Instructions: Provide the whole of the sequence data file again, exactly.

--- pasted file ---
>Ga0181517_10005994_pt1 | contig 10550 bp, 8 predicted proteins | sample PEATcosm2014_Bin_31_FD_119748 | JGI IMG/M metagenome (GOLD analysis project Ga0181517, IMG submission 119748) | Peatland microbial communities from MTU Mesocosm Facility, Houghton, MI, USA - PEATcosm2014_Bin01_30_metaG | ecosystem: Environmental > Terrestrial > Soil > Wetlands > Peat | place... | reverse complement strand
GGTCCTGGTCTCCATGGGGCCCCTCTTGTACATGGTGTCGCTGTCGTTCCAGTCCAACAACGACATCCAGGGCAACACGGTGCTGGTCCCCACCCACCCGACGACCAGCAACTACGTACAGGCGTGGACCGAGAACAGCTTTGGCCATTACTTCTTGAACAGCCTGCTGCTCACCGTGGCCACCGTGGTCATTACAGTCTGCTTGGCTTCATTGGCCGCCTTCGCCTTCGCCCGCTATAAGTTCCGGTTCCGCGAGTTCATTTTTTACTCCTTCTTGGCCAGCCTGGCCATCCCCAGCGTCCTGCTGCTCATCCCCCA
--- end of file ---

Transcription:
>Ga0181517_10005994_pt1 | contig 10550 bp, 8 predicted proteins | sample PEATcosm2014_Bin_31_FD_119748 | JGI IMG/M metagenome (GOLD analysis project Ga0181517, IMG submission 119748) | Peatland microbial communities from MTU Mesocosm Facility, Houghton, MI, USA - PEATcosm2014_Bin01_30_metaG | ecosystem: Environmental > Terrestrial > Soil > Wetlands > Peat | place... | reverse complement strand
GGTCCTGGTCTCCATGGGGCCCCTCTTGTACATGGTGTCGCTGTCGTTCCAGTCCAACAACGACATCCAGGGCAACACGGTGCTGGTCCCCACCCACCCGACGACCAGCAACTACGTACAGGCGTGGACCGAGAACAGCTTTGGCCATTACTTCTTGAACAGCCTGCTGCTCACCGTGGCCACCGTGGTCATTACAGTCTGCTTGGCTTCATTGGCCGCCTTCGCCTTCGCCCGCTATAAGTTCCGGTTCCGCGAGTTCATTTTTTACTCCTTCTTGGCCAGCCTGGCCATCCCCAGCGTCCTGCTGCTCATCCCCCA